Deer Season is here, the question is, will this past summer’s drought affect the deer the hunting? We did our research and have compiled some information that may be effective when going out to the deer woods and for the deer season in 2013. How bad was the 2012 summer drought? It was very bad. For the High Plains, Midwest and Upper South it was an agricultural disaster labeled from extreme to exceptional, the two highest drought levels. For parts of the Northeast, Southeast and Southwest, it was spotty and varied from moderate to severe to extreme. The authors of the Drought Monitor wrote the following for the week ending July 31: “In addition to the large geographic footprint of this year’s drought, the quick onset and rapid ramping up of intensity, coupled with extreme temperatures and subsequent impacts, has really left an imprint on those affected and has set this drought apart from anything we have seen at this scale over the past several decades.” There were record high temperatures and low rainfall over most of the country in July.
No matter what you label it, in the worst areas it had to hurt deer antler development, fawn growth and even fawn survival. It took a big bite out of the quantity and quality of summer deer foods and will likely adversely affect some fall deer foods. These are not just food plots but also soft and hard mast and natural vegetation browse plants in addition to important fawning and escape cover. In a normal summer, protein levels and palatability of all plants decline from high levels in spring to lowest levels of the growing season in late summer and fall.
In some extreme drought areas, surface water has dried up and some deer will be forced to shift their movements to find it. In some cases, this means leaving your hunting property and moving to the neighbor’s property to find water. Normally, deer get most of the water they need from the vegetation they consume. This is not the case in a severe drought because the percentage of moisture in all vegetation has decreased through the course of the hot dry summer.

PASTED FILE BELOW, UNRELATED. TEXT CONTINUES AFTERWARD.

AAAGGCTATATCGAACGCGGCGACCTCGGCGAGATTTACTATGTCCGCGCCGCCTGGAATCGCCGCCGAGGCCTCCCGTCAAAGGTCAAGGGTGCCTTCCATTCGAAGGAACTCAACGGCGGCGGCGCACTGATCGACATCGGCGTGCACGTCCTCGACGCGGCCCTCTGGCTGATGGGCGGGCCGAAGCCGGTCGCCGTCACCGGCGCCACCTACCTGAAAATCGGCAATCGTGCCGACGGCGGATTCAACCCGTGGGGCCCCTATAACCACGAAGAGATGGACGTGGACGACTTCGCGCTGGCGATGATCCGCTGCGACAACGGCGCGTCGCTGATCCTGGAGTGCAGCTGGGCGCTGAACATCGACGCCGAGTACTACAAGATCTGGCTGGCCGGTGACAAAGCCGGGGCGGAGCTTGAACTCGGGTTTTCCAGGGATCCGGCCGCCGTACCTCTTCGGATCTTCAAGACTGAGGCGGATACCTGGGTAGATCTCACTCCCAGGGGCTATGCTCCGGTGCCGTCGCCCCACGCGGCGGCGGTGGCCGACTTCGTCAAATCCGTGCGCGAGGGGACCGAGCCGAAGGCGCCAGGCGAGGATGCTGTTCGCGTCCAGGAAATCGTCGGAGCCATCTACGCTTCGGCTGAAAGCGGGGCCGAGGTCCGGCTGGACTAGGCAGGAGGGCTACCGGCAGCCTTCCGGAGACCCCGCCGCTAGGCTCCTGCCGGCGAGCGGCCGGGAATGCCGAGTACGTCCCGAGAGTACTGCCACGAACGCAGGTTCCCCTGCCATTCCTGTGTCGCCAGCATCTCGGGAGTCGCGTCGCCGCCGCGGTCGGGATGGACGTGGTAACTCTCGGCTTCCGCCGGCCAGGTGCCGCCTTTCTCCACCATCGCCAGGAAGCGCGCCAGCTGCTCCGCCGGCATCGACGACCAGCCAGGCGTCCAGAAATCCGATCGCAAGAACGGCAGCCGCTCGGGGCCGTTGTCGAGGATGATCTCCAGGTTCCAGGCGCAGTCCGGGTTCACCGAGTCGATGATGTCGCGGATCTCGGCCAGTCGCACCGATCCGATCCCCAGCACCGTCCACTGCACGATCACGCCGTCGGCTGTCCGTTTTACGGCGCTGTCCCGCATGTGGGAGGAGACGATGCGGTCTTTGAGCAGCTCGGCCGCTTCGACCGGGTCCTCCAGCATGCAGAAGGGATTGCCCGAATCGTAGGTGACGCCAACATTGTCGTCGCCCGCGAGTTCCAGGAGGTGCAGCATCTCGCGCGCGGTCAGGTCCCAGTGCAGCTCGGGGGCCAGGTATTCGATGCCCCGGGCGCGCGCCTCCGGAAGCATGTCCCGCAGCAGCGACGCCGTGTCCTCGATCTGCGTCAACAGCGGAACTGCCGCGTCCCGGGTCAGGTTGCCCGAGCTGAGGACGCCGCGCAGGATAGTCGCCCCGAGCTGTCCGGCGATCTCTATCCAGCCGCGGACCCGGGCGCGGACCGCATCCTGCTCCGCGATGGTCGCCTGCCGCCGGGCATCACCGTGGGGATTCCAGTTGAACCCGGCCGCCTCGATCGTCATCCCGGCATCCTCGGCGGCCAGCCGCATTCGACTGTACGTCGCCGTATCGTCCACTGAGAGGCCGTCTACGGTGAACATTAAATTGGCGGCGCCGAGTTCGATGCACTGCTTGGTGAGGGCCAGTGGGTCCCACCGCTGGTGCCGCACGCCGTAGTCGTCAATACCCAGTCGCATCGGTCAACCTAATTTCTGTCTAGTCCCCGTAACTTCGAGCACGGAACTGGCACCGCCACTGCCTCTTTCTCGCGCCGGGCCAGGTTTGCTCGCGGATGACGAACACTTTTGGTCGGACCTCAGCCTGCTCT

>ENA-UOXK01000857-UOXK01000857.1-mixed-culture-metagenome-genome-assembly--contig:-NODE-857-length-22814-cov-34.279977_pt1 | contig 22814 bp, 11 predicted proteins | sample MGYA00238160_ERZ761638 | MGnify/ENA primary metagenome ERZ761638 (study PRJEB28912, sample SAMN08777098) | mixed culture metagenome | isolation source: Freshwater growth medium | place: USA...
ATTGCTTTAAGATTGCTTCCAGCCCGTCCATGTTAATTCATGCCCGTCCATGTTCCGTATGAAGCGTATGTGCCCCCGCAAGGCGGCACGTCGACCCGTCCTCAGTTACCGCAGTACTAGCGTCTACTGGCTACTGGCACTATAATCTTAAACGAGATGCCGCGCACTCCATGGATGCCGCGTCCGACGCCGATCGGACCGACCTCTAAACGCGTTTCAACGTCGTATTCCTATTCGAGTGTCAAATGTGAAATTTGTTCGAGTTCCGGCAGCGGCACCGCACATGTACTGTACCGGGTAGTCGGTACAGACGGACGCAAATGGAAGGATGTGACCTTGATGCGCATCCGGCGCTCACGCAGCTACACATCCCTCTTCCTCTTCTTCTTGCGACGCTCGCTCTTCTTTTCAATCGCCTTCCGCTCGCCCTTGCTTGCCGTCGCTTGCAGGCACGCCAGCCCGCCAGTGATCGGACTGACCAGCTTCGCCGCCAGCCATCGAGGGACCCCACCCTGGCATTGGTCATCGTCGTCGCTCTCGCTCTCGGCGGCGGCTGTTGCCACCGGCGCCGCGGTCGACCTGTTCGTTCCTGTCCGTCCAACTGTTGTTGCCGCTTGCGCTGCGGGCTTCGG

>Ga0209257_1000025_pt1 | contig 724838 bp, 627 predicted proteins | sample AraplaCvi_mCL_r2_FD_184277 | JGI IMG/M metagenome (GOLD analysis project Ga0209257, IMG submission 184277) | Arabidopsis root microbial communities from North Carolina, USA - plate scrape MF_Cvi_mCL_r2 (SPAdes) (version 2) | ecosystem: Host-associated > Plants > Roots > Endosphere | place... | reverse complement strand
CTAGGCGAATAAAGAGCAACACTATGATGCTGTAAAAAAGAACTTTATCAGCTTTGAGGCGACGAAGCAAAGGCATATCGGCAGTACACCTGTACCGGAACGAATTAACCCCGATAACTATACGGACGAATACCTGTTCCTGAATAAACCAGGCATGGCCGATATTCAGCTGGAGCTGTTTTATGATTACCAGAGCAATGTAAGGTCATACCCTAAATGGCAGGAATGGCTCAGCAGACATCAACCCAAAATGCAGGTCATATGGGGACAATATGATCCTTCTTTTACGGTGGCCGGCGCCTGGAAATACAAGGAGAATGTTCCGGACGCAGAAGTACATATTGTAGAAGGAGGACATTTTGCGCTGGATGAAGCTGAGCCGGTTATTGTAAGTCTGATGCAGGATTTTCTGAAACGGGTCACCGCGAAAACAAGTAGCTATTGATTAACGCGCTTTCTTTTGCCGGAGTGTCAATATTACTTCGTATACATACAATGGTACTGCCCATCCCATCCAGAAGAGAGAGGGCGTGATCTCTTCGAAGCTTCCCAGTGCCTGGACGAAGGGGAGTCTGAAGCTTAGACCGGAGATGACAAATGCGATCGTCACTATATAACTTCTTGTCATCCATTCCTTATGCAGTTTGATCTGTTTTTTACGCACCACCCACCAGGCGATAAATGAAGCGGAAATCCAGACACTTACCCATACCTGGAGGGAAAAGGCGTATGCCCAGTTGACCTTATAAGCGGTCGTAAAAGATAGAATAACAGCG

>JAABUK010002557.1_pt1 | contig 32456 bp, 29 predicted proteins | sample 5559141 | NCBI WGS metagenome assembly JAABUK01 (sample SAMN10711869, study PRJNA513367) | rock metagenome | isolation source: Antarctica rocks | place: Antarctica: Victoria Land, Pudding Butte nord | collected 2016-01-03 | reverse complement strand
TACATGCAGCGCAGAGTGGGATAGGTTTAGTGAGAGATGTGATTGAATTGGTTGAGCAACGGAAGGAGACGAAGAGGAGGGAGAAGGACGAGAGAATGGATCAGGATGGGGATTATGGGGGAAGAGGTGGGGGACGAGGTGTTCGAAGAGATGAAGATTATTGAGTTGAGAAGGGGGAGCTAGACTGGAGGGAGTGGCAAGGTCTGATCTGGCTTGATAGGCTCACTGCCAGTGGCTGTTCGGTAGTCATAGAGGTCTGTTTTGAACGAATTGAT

If you have white or red oak trees on your hunting land that did not get frost bitten, they will likely have a good acorn crop that will drop a little earlier than normal because of the early spring start. This is especially true of the white oak group which includes swamp white, chestnut, swamp chestnut, post, live, bur, chinkapin oak and others. Spring and summer droughts depending on their severity often cause oaks and other hard mast producers to channel more energy to increased reproduction in a “last ditch” effort in case their own survival is jeopardized. I ran oak mast surveys on the same 15-mile route in the Southern Appalachians for almost 30 years. Best acorn production often coincided with drought years including 1988 and others.
Whitetails and lots of other wildlife species will feed heavily on grapes, persimmons, apples and pears until they are gone and they may get gone early due to the early spring bloom and the severe drought. My pears are already gone. So a logical progression of preferred whitetail food might be grapes, apples, acorns, persimmons, crabapples but it will not be this simple or clear cut as several of the highly sought after foods may be available at the same time and all will disappear gradually at different times.
Hunting in the Heartland around big commercial agriculture might be challenging! First, there will not likely be much standing corn which provides deer with a custom combination of high quality food and cover. As I am writing this article, many corn farmers are either cutting their corn for silage to salvage it or plowing it under to plant small grains or brassicas when the moisture allows. This puts deer movement in a different ball game of shifting to whatever alfalfa, soybeans, persimmons or acorns that may be available. How much of a shift depends on how far they have to go to find food. It might be several miles away and obviously might be on properties that you don’t have permission to hunt. Also, soybeans might be gone as they will be defoliated early and have a much reduced crop of pods and beans that may also get harvested earlier than normal. Finally, this year might be the most important one we have had in many years to scout for available deer food supplies and pinpoint where they are before the hunting season opens. Also, if we get some rain in late August or September plant and fertilize some high quality cool season food plots. The deer need them this fall to gain weight before winter and you need them to attract deer. Does that sound like a win-win plan? It does to me, it is deer management at its best!
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